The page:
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Illinois issued a ‘stay-at-home’ order. Here’s what that means for Chicago.

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Where to go and what to do amid Chicago’s coronavirus outbreak

As COVID-19 spreads across the globe, there are a number of precautions to take like social distancing and working from home. On Friday, Illinois leaders issued a “stay-at-home” order for all residents until April 7.

“This is not a lockdown or martial law. Chicago’s grocery stores, pharmacies, and clinics will remain open,” Mayor Lori Lightfoot said Friday afternoon at a press conference. “The CTA will run, airports will be open, and your garbage will be picked up.”

In Illinois, the “stay-at-home” order doesn’t mean residents can’t go outside—it’s fine to take a walk around the block and get outside with your dogs as long as your practicing social distancing, Lightfoot said. “This is the new normal,” she added.

As of Friday, March 20 there were 585 confirmed cases in Illinois with 411 in Cook County—the Chicago Tribune is tracking the data here. Daily updates come from local officials which you can catch on livestream via Twitter and Facebook.

For updates how coronavirus is affecting schools and the restaurant industry, check Chalkbeat Chicago and Eater Chicago.

Chicago has banned public and private gatherings: In mid-March, Chicago planned to ban large gatherings of 50 people or more for a month. Now under the new “stay-at-home” order, any group activities are no longer allowed.

However, this doesn’t mean you can’t go outside. Residents are still free to take a walk and go out with their pets to get fresh air.

Illinois issued a state disaster proclamation: On Monday, March 9 Illinois Governor J.B. Pritzker issued a disaster proclamation, our version of a state of emergency. This is the first step toward obtaining federal funding to help with the pandemic and organizing the state’s resources for a coordinated effort.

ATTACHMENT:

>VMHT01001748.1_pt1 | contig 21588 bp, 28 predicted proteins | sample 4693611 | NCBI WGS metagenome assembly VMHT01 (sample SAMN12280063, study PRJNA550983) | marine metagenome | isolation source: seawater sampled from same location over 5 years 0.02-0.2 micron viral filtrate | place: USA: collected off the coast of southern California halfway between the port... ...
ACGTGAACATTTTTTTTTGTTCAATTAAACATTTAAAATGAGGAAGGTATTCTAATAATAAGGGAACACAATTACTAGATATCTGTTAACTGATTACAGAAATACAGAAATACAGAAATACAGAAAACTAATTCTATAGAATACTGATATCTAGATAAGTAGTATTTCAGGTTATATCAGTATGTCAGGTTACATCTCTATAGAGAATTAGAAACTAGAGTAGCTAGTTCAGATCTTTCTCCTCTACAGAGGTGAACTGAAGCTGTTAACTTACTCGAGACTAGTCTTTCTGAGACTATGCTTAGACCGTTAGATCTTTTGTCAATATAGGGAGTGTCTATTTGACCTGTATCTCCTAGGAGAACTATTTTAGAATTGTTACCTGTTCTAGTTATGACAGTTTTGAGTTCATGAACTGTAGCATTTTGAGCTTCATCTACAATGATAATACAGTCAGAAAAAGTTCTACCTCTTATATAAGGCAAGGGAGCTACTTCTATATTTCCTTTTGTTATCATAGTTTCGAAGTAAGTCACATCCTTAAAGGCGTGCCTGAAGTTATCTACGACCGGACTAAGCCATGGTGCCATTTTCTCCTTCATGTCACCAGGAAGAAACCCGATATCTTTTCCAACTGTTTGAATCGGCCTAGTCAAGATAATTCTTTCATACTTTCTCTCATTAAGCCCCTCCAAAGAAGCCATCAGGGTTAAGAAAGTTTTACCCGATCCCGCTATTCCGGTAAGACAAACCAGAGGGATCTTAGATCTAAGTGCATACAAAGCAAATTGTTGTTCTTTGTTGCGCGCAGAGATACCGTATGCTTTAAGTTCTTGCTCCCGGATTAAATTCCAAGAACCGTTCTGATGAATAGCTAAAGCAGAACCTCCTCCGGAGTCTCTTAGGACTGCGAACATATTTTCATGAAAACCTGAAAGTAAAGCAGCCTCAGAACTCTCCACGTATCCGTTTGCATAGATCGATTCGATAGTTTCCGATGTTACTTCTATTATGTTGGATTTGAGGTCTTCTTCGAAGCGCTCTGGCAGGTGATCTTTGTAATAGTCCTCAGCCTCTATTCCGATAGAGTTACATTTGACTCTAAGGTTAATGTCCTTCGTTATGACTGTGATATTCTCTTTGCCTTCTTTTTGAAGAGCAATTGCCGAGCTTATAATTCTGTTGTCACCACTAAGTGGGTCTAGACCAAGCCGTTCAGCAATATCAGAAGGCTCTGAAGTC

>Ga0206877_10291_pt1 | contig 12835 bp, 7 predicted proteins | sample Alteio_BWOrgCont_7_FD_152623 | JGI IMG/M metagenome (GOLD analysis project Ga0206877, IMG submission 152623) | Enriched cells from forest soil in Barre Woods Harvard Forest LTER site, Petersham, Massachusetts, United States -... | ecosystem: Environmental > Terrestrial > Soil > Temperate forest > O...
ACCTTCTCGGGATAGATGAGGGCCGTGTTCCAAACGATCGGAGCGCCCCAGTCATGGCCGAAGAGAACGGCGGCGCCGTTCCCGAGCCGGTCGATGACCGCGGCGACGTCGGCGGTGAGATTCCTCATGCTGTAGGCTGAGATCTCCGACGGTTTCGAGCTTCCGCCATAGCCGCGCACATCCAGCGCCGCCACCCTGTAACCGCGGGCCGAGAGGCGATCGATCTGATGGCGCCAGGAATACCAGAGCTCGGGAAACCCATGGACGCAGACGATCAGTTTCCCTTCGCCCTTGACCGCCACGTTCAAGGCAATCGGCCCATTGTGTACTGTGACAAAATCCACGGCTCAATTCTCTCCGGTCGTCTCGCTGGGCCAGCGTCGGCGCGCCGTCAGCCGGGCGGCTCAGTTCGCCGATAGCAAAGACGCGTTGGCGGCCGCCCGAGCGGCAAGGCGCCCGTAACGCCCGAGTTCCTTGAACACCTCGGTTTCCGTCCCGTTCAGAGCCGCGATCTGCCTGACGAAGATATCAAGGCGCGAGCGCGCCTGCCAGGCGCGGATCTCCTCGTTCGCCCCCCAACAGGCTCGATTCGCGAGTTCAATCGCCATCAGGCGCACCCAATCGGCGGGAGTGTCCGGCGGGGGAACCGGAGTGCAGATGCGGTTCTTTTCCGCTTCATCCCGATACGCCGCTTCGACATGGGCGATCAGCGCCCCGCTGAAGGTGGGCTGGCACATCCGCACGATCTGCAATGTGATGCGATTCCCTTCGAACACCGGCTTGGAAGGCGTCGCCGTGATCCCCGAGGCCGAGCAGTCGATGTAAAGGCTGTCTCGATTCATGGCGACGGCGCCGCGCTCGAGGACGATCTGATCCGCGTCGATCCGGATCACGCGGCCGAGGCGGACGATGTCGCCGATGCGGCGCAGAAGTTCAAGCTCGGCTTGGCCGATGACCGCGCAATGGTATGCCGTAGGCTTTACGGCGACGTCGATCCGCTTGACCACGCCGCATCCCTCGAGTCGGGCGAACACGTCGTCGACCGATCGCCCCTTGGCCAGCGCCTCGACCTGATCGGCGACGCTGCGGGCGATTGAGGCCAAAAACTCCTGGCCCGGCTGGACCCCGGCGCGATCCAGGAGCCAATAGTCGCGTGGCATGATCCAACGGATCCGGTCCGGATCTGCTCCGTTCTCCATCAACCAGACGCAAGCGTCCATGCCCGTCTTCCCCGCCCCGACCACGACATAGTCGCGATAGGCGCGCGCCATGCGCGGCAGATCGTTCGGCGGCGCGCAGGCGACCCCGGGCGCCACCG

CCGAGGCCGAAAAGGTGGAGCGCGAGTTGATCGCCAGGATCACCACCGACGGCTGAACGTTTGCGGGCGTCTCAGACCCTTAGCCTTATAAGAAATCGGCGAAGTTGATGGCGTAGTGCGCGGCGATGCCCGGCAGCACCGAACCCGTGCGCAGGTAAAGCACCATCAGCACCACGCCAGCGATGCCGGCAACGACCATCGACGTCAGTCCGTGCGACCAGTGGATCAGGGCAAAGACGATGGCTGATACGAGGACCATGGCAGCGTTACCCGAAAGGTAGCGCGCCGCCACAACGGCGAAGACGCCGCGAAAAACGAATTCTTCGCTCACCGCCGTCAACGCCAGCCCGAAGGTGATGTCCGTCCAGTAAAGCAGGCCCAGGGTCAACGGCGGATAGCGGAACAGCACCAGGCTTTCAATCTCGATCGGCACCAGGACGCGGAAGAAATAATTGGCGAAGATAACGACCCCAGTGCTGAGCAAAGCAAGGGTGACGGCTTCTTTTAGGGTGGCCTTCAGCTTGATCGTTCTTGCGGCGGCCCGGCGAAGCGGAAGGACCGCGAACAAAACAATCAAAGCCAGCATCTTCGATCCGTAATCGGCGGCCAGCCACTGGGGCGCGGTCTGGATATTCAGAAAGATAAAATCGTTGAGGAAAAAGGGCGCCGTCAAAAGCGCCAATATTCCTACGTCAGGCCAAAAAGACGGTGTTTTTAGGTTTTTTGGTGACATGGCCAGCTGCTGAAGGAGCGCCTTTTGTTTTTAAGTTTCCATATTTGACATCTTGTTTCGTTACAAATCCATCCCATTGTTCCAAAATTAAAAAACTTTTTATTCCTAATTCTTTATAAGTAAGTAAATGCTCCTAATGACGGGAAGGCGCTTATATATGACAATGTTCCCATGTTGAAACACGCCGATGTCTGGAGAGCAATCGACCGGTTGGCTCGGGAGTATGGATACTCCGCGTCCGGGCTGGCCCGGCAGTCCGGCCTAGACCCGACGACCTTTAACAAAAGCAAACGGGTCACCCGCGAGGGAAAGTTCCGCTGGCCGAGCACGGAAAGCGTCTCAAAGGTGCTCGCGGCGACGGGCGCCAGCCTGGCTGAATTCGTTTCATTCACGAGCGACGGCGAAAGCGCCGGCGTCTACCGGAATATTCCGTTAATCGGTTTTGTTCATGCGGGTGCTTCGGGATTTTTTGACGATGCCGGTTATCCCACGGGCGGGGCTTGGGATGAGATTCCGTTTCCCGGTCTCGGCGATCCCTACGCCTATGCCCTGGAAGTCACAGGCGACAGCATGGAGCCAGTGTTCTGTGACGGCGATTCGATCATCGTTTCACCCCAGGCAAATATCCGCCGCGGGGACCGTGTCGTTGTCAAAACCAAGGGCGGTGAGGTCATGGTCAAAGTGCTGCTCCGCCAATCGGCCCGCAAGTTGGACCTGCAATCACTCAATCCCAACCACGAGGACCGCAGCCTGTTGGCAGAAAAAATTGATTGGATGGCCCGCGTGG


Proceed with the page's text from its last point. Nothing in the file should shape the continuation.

The CTA is still open: The transit authority is following best practices and making sure trains and buses are on a “rigorous” daily and deep cleaning schedule. Workers disinfect seats, handrails, turnstiles, and all high-contact areas. Transit will remain open for all essential workers at grocery stores, hospitals, and clinics.

City and state parks: On Monday, March 16 Illinois closed state parks, recreation areas, and historic sites until further notice. Those areas include places popular tourist destinations like Starved Rock, Chain O’ Lakes, and Goose Lake Prairie.

Chicago Parks remained open offering free activities for students out of school until the state issued the “stay-at-home” order. Now, park fieldhouses could be repurposed to help keep essential services running as the state begins to work on opening drive-through testing clinics.

Chicago public libraries: Up until the order, libraries were open under basic operations, too. The Newberry Library, which isn’t part of the Chicago Public Library system, did decide to close at least until March 23.

Election and polling places: Illinois’ Primary Election was on Tuesday, March 17. There were lots of concerns about how the novel coronavirus would affect the safety of polling places and voter turnout. There’s no question that the COVID-19 outbreak made election day chaotic and a risky outing for some vulnerable people.

Major design and housewares shows: A few of the major design shows that closed ahead of the order include: The Chicago Flower and Garden Show at Navy Pier, One of a Kind Show at the Merchandise Mart, and The Inspired Home Show at McCormick Place.

Chicago museums have closed: Even before the “stay-at-home” order, most of Chicago’s institutions and museums had closed. Thankfully, there are plenty that have engaging online archives and collections to explore while you’re at home.

Working from home: If you’re office hadn’t already mandated a work-from-home policy, it must now. Need tips on how to make your home office more feasible? We’ve got expert advice here.

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